An ancient treasure of Nepal, the hilltop settlement of Bandipur is a place where it seems as if time has stood still. Once a bustling trading point for Newar traders during the 17th century, it sits regally 1,005 meters above the ground, and has been able to keep its traditions and cultural heritage intact through all these years. Only recently opened for tourism, Bandipur is refreshingly devoid of tourist development, and is certainly a destination off the beaten trail that warrants a visit.
Trudging through its rugged streets, one will immediately notice the charm of simple rural living in this remote village. It's not unusual to see farmers tending their fields and selling produce at the markets, children running around and playing, mothers weaving baskets and clothing, as well as livestock wandering all over the place. One can really feel like being transported back through centuries. The highlight in Bandipur, however, is still its collection of temples, monuments, sacred caves, and unique Newari-style architecture that makes it seem almost like an open-air museum.
Tourists are often found clambering up the mountains surrounding Bandipur, where they will be greeted by a bird's eye view of the Himalayan fortresses and lush fields upon reaching the summit. One may also try trekking to the nearby caves considered as holy by the locals - such as the unique Pataali Dwar, known as the "Gateway to Hell" and the Swargadwari, which is called the "Entrance to Heaven." In addition, there is the Gadhi, a fort built on a hilltop whose trenches and walls have survived the test of time.
Bandipur doesn't lack in temples, either. Probably the most revered is the Khadga Devi Temple, said to possess a sacred sword that was a gift of god Shiva to King Mukunda Sen, who once ruled over the land. Just don't try to look at it, because it is believed that anyone who gazes upon it will meet instant death. Quite predictably, the sword is covered with cloth. There is also the Bindebasini Temple, an example of Newari architecture at its finest. It contains an idol of the goddess Durga, in whose honor the so-called Bisket Festival is celebrated every April. Finally there is the Mahalaxmi Temple, a pagoda-style structure built as a monument to the goddess of wealth. Those who have dreams of getting rich should probably visit it.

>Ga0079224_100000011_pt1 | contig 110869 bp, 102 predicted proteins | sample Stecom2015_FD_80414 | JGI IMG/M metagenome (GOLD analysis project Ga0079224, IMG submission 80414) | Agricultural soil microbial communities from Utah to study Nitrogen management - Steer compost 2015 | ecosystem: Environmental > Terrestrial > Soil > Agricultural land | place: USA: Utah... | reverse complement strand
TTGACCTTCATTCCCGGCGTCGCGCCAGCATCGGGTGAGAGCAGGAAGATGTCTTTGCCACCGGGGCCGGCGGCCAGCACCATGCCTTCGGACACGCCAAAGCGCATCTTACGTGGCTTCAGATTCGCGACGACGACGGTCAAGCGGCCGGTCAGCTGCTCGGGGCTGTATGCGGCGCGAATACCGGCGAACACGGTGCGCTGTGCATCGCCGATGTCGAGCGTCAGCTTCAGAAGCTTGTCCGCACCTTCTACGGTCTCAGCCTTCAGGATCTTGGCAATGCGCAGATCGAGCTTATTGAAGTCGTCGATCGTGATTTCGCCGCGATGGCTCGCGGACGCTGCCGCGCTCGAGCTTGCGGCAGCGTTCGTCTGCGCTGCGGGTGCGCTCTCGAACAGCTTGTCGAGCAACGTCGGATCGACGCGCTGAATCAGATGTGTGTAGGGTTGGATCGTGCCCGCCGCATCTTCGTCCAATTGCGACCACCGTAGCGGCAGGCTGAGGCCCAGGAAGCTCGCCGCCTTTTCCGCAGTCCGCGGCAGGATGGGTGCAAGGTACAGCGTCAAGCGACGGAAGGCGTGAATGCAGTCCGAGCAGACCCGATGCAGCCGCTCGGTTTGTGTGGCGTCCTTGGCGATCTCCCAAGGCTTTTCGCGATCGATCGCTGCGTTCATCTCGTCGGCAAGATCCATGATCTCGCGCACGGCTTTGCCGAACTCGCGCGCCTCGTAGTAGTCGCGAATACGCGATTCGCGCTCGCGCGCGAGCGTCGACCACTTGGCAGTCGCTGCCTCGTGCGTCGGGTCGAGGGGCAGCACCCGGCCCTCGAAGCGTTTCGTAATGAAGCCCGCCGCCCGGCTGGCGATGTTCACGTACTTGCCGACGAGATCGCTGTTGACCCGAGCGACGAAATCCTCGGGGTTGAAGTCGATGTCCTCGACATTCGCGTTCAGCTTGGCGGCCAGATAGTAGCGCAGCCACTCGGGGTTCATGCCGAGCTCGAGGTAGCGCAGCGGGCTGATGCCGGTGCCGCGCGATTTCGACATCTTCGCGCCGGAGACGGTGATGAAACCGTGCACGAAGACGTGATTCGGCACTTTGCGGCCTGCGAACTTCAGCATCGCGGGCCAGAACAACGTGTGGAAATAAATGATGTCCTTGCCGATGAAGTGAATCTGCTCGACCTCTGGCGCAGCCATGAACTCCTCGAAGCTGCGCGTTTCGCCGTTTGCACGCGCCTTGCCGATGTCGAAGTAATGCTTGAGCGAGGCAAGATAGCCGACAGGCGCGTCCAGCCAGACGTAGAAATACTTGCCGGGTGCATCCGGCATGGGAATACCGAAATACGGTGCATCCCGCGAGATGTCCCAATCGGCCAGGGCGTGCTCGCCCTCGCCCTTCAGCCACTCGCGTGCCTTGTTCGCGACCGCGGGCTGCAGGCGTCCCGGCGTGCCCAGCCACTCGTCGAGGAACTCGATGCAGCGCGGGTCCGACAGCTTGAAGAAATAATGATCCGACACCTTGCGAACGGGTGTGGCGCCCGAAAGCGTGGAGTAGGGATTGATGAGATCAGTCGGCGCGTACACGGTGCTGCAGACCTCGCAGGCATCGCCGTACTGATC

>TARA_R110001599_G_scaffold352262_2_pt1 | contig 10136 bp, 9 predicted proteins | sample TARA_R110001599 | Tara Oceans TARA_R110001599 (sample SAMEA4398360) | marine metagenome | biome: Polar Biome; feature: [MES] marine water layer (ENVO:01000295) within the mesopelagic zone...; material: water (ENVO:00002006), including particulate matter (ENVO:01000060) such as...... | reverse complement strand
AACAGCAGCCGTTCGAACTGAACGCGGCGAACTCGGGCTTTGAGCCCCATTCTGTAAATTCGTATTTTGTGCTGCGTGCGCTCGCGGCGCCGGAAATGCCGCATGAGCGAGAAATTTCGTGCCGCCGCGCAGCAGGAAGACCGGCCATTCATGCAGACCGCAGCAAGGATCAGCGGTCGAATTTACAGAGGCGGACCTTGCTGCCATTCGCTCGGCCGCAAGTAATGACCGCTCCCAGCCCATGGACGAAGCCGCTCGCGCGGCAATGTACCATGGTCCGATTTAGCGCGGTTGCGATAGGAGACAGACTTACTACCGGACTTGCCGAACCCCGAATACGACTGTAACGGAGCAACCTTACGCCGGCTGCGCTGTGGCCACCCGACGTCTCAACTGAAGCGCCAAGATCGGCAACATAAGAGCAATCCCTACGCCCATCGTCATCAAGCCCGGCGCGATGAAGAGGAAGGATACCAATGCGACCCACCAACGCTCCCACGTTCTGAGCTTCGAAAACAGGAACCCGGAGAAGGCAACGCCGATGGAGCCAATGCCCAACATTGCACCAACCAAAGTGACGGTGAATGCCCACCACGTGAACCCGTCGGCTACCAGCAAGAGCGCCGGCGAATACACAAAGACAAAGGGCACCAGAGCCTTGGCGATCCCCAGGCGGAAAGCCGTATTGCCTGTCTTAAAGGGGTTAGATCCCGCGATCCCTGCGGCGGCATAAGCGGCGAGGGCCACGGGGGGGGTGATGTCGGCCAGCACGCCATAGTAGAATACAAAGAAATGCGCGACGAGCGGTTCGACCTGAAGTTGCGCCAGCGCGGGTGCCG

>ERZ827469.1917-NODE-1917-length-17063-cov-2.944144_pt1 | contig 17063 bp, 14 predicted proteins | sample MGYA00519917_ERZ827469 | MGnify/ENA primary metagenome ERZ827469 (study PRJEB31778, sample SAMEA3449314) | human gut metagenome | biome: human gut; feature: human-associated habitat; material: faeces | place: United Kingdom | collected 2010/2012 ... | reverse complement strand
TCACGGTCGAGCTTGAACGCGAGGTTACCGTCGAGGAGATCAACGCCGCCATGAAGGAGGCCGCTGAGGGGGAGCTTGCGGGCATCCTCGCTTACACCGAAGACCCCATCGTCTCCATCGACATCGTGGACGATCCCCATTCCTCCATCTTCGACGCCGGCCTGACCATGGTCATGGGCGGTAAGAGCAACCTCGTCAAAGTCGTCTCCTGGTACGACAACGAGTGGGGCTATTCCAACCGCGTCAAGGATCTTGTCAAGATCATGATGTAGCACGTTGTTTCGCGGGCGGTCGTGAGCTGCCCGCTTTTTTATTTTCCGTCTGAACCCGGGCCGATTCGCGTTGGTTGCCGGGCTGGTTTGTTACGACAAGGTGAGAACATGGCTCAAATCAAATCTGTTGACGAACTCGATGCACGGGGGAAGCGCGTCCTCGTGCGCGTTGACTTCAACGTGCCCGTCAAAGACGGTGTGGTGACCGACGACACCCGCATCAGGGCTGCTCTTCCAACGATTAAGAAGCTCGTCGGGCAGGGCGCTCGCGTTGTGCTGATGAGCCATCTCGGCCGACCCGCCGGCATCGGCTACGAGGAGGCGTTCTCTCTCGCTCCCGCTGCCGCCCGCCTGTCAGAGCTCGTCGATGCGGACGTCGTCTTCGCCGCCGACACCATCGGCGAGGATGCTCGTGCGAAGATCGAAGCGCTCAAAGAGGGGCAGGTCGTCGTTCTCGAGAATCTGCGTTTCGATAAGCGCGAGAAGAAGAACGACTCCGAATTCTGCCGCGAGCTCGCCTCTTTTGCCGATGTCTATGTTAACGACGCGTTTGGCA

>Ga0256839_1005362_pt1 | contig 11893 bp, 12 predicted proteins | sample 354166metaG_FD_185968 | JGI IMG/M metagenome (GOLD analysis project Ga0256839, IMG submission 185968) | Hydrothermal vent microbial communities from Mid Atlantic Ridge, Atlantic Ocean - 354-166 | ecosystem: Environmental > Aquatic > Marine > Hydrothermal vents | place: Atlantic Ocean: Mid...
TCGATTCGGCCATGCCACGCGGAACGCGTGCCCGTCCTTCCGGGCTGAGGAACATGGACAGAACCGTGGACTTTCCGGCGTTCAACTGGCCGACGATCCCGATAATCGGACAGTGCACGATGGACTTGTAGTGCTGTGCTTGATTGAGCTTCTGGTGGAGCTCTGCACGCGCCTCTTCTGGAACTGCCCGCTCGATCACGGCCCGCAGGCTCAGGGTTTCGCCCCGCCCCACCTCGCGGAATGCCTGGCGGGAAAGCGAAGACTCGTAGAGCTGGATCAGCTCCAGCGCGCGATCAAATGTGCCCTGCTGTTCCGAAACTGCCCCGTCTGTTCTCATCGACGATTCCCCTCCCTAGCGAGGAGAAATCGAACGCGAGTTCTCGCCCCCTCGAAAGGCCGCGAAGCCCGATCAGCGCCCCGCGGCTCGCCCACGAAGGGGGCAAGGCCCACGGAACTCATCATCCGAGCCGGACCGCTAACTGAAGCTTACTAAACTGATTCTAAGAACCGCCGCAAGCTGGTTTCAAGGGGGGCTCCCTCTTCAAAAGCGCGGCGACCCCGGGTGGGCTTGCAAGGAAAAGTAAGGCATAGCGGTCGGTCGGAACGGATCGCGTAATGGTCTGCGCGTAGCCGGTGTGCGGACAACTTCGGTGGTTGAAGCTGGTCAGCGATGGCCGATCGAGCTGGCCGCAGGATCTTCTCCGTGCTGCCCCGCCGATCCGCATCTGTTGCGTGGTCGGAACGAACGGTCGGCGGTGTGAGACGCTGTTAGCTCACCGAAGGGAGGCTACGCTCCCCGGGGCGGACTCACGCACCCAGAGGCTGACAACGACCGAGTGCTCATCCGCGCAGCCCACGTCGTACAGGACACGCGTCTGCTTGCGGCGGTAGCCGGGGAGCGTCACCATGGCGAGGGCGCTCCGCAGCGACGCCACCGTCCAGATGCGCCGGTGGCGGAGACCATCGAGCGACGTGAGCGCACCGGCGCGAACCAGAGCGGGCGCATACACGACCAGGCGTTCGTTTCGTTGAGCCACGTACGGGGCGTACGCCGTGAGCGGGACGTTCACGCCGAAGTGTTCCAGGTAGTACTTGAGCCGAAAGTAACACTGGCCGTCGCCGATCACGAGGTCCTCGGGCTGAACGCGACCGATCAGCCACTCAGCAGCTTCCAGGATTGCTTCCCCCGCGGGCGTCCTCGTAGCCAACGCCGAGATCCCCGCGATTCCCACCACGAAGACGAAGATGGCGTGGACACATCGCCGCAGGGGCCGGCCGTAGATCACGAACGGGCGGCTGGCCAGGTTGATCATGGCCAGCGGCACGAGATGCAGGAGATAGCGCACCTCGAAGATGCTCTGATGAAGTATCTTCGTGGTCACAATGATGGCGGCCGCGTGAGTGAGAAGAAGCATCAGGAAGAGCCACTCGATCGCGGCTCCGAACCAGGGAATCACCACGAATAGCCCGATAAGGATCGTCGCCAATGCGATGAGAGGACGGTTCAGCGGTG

Places to see in Bandipur
Khadga devi Temple:
Considered as one of the holiest temples in Bandipur, the Khagda Devi Temple only opens its doors to devotees and worshipers once a year. This happens during the Hindu festival known as Dasain on the day of Phulpati. A unique feature of this temple is that no images and no statues are found inside the temple; instead, there is a rather imposing sword wrapped in cloth.
According to legend, the sword found in Khadga Devi Temple was given to the king of Palpa named Mukunda Sen by Lord Shiva. A more interesting legend about the sword goes that when a person stares at the sword, he or she will suffer a violent death by vomiting blood soon afterwards. Although there has been no account of this happening, the sword is still wrapped in cloth, just to make sure.
Found in the main bazaar area of Bandipur, the Bindebasini Temple was built according to the pagoda style. Inside the temple, travelers will find an image of the goddess known as Bindebasini on the main altar since the temple is dedicated to her. Aside from the main image, several other goddesses appear within the temple.
Perhaps it is best to visit the Bindebasini Temple during the New Year celebration of Bikram Sambat. During this time, the statue of Bindebasini is pulled on a chariot throughout town.
Maha Laxmi Temple
An interesting note about the Mahalaxmi Temple is that its architecture shows that it dates from the medieval period in the style of a pagoda. The temple is found to the southeast side of the main bazaar. The temple is dedicated to the goddess of the same name.
Inside the Mahalaxmi Temple, travelers will find several ornaments and decorations such as figurines of gods and goddesses along with Bhimsen and other mythological creatures. Sadly, the original image of the goddess Mahalaxmi which was enshrined in the temple was stolen; hence the image seen today is a new one.